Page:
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For a policy to be effective, it should have significant positives for the employers. The way EITC is set up is to encourage and reward work. Therefore, employers will have a more productive and lively labor force. It also supports local jobs and businesses in several manners. To begin, EITC recipients are now able to spend more money thus creating more cash flow around them. With this increased spending, businesses in turn are able to grow and spend more in response, either delivering a better product, increasing their employees' wages, or both. With a study from Columbia University indicating that the EITC is linked to increased life expectancy, this means that employers can expect healthier workers for a greater amount of active years in the workforce. With money moving around, a healthier workforce, and a happier society overall, employers should expect their businesses to thrive under the EITC legislation.

After satisfying both workers and employers, the raise in Earned Income Tax Credit does have a significant positive impact on the state. Firstly, it promotes further education in the way that it increases children’s educational performance and attainment. Children in families receiving the EITC score higher on tests and are likelier to graduate from high school, enroll in college, and earn more when they enter the workforce. In turn, it increases workforce participation and encourages low-wage workers to get additional education or training to boost their employability and earning power. The need for additional education by both children and workers increases the income of public state schools or universities. The fact that these people can now attain degrees aids the state significantly as both the intellectual and economic aspects of the society receive a boost.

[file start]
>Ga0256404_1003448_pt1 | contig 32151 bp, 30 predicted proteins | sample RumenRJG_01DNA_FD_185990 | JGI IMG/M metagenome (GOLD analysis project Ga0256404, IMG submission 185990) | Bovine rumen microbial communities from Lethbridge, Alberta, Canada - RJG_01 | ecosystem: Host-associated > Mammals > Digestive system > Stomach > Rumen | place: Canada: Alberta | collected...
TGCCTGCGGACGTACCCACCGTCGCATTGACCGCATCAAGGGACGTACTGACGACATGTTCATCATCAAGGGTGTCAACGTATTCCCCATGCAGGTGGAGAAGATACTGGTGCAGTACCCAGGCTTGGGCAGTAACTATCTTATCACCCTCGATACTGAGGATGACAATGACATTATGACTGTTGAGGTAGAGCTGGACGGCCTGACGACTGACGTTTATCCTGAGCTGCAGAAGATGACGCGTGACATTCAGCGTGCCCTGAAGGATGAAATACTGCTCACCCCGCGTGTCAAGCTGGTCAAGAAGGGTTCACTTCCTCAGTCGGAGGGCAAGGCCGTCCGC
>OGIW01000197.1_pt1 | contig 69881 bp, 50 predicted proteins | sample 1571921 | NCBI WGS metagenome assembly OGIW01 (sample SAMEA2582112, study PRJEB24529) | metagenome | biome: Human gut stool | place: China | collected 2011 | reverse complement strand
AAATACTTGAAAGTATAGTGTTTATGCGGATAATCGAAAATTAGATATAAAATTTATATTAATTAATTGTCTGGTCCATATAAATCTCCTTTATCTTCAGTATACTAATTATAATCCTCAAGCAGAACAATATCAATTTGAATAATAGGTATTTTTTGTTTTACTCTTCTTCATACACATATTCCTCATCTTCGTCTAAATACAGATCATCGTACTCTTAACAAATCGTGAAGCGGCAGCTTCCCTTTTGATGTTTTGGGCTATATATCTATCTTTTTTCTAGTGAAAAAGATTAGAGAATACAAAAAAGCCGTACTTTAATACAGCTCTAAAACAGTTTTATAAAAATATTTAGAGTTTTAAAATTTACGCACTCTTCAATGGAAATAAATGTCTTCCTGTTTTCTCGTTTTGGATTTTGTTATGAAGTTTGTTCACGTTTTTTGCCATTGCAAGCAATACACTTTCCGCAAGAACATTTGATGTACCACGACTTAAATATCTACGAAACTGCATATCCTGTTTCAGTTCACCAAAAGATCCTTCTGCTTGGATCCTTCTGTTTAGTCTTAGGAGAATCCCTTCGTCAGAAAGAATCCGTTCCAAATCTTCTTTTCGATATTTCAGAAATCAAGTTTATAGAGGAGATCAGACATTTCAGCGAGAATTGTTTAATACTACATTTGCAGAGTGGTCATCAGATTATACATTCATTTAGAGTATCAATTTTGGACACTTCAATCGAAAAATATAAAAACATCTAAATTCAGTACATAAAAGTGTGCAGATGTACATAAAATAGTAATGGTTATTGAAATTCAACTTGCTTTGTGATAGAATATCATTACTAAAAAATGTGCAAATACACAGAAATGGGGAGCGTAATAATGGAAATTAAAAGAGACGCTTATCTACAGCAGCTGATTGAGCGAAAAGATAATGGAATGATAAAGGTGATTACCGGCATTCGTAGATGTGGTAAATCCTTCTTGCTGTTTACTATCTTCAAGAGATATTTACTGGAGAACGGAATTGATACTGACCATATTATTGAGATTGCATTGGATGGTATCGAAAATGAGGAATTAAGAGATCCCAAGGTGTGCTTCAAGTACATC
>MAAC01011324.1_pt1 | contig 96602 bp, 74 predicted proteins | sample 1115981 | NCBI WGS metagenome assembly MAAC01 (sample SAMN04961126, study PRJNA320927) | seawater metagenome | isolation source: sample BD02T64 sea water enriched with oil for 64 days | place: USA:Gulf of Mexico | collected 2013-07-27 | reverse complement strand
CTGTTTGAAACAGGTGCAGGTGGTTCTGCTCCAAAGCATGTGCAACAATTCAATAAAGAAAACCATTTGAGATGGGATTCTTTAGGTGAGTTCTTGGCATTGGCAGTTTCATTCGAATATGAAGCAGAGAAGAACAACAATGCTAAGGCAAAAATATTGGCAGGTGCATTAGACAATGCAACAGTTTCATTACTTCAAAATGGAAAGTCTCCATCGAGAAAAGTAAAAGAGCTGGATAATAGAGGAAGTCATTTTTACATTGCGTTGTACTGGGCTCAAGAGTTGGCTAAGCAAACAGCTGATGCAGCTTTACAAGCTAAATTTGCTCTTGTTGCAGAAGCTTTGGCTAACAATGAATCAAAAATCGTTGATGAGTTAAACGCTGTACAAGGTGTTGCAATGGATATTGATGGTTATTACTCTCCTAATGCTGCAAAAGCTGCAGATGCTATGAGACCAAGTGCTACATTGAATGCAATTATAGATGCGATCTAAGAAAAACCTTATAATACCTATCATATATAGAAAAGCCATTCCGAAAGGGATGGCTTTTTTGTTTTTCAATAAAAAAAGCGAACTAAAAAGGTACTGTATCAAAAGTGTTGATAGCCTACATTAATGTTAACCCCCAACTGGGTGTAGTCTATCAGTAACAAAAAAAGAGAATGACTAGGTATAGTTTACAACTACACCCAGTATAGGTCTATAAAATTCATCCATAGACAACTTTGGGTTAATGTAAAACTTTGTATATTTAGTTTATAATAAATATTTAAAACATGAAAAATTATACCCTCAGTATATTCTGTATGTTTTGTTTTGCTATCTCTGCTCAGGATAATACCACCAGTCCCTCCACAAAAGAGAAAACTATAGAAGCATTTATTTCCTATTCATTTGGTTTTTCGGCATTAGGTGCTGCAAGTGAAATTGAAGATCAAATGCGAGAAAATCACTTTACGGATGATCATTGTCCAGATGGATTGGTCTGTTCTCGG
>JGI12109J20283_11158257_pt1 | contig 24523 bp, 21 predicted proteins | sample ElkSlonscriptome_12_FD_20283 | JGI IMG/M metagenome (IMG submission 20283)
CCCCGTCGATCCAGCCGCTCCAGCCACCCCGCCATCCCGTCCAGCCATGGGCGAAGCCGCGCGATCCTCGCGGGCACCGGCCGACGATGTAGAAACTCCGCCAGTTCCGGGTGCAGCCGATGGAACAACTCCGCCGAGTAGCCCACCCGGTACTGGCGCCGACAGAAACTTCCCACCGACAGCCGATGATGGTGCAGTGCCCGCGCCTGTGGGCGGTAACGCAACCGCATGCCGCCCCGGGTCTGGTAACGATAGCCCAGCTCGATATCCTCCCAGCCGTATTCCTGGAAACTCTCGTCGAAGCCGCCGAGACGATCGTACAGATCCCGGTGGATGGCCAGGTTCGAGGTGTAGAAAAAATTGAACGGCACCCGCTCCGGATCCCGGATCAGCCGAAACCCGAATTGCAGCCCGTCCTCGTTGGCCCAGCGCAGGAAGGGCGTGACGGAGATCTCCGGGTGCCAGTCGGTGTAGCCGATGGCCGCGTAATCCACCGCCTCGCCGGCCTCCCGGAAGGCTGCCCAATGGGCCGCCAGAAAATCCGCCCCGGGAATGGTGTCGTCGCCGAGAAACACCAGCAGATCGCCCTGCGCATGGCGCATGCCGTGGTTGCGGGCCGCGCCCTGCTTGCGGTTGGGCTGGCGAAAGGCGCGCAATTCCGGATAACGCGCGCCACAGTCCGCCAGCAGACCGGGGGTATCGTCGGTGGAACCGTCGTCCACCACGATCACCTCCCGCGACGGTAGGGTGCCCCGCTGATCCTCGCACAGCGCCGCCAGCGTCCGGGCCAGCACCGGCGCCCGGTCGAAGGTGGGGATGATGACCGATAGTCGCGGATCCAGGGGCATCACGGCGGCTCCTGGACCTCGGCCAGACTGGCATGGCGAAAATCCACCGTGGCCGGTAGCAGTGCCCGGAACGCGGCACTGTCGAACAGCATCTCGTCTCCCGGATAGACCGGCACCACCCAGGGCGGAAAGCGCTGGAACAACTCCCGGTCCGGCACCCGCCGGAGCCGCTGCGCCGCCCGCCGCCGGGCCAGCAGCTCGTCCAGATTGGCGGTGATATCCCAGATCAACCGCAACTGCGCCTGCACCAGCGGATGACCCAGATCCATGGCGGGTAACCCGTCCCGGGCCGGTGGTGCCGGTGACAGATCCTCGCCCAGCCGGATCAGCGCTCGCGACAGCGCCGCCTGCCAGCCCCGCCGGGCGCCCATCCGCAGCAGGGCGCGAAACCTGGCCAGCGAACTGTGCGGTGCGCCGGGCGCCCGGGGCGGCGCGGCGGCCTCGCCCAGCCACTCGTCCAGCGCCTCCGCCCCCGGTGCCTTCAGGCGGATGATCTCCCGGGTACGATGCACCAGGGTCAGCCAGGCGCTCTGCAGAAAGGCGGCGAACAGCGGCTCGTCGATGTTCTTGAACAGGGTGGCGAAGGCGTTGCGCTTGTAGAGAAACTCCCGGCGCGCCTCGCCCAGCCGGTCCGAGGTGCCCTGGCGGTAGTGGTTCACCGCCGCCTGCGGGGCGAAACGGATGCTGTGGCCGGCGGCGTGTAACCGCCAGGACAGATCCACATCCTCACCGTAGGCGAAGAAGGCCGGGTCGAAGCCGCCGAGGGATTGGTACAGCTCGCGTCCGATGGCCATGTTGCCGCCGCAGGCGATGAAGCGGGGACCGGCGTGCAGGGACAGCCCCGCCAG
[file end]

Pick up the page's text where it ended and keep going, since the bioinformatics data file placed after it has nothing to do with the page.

There is, however, one objection that is commonly made since the EITC is a subsidy from taxpayers. However, since it is the public as voters insisting that incomes must be higher then it should be the public as taxpayers paying that higher bill. It is very easy to shout that everyone should be getting a living wage, especially if we then say that someone else has to be paying that living wage. It should be considered a rather more moral option that we sacrifice economically for the changes we push and believe in for our fellow members of society.

All in all, the debate on minimum wage will continue to hold the utmost importance in today's society. There are several arguments to be made for either side, and it becomes a multi-faceted discussion if you mix in all the alternative solutions that exist. In my opinion, the advantages of raising the minimum wage slightly outweigh the disadvantages, but the already existing policy of the Earned Income Tax Credit trumps the rest of its alternatives. With its obvious benefits to all aspects of the economy, it is a safer and perhaps smarter approach to dealing with poverty. The benefits it provides to workers cover several areas including welfare, education, and health. Employers can expect a more productive and more skilled workforce, while the state can stand to benefit from the increased flow of the economy in places such as public schools. There is no doubt that something needs to be done. By postponing or not supporting policies such as these and being conservative, people fall into the trap of politicians where words are being exchanged at a great rate but no action is taken. For this reason, I believe the EITC policy has shown enough evidence and shows significant potential through respected research that it should be adopted immediately by any state that aims to reap the benefits of a reenergized, healthier and happier society.